The palate has been reported to be a suitable skeletal anchorage site in adolescents and adults. This article introduces new treatment modalities for correction of sagittal discrepancies by molar protraction and distalization with a modified palatal anchorage plate appliance. The effectiveness and versatility of this method are demonstrated in 2 adolescent patients.
Modified palatal anchorage plate appliance (MPAP) was used for correction of sagittal discrepancies in noncompliant patients.
MPAP produced dental and skeletal changes in the maxilla.
Both distalization and protraction of the total dental arch were achieved.
The treatment was achieved through bodily movement of the maxillary molars.
For decades, the palate has been used as a foundation for skeletal anchorage because of its strong bony structure and low risk of contacting roots or vital structures. Although palatal bone thickness and density might be adequate for adults, there could be some doubt about applying temporary skeletal anchorage devices (TSADs) on the palate of young patients. Therefore, several studies have assessed the suitability of TSADs as a skeletal anchorage site in the mixed dentition period.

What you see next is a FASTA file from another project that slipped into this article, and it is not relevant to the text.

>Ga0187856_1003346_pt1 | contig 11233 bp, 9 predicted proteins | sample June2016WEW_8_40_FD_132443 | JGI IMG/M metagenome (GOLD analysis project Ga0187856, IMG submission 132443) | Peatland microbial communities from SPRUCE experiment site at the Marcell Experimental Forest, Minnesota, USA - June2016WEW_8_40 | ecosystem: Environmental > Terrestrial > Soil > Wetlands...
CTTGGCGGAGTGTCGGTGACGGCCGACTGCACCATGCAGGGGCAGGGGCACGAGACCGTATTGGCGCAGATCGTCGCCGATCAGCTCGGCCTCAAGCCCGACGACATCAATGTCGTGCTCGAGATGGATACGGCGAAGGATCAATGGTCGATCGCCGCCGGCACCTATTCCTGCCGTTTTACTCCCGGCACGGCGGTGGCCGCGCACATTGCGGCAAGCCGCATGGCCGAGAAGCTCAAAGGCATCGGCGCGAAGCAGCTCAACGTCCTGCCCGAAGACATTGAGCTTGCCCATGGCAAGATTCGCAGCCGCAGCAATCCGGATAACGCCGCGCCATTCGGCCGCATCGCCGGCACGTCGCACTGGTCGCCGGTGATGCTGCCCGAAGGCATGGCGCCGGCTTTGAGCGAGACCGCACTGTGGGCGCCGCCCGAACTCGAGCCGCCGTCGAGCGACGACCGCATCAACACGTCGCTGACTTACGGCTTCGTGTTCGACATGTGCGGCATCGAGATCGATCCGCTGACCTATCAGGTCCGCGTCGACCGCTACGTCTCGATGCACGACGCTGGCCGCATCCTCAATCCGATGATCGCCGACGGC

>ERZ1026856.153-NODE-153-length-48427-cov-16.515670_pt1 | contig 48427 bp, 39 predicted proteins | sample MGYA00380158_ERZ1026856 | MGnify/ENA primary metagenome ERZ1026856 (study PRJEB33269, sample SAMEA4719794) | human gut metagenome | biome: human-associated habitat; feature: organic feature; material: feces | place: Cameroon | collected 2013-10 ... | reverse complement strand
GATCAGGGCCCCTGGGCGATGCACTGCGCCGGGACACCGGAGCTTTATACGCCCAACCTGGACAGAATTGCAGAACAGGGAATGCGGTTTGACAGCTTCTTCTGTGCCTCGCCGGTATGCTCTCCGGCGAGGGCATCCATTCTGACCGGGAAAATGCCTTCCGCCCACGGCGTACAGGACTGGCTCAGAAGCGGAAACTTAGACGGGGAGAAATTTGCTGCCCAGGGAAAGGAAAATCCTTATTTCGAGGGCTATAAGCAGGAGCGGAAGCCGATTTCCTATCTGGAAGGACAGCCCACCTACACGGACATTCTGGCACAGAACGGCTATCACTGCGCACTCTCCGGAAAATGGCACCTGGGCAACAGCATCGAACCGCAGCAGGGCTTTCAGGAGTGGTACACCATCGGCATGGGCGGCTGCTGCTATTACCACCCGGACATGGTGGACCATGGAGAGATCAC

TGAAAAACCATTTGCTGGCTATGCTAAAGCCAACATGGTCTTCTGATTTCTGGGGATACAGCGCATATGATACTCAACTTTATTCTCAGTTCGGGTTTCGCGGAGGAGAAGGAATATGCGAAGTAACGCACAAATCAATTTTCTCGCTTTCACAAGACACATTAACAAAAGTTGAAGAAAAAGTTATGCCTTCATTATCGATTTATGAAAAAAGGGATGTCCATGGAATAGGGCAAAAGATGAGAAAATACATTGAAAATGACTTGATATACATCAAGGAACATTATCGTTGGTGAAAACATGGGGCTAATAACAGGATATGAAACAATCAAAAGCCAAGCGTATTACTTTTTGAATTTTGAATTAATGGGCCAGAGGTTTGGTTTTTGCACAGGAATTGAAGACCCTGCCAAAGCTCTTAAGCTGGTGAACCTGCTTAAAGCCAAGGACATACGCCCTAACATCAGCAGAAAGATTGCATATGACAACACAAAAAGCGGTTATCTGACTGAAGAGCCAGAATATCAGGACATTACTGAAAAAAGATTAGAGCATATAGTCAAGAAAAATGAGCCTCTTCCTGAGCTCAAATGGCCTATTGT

The palatal approach for TSADs has several advantages over buccally placed TSADs, especially in patients in the mixed dentition. Their smaller interradicular spaces and erupting teeth might increase the risk of root contact with buccally placed miniscrews, and the range of action could be limited. Surgical miniplates have been applied for sagittal correction, but placement of palatal plates might be more beneficial than surgical miniplates because they are flapless.